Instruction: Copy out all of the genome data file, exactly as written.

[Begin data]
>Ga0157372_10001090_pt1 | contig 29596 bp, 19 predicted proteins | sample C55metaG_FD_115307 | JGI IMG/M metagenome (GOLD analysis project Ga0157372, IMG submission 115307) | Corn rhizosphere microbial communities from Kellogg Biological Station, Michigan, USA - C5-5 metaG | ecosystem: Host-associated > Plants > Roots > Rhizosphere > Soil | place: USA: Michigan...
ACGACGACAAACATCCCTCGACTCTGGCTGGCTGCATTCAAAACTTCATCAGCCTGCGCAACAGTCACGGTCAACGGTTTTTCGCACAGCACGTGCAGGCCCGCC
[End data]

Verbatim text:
>Ga0157372_10001090_pt1 | contig 29596 bp, 19 predicted proteins | sample C55metaG_FD_115307 | JGI IMG/M metagenome (GOLD analysis project Ga0157372, IMG submission 115307) | Corn rhizosphere microbial communities from Kellogg Biological Station, Michigan, USA - C5-5 metaG | ecosystem: Host-associated > Plants > Roots > Rhizosphere > Soil | place: USA: Michigan...
ACGACGACAAACATCCCTCGACTCTGGCTGGCTGCATTCAAAACTTCATCAGCCTGCGCAACAGTCACGGTCAACGGTTTTTCGCACAGCACGTGCAGGCCCGCC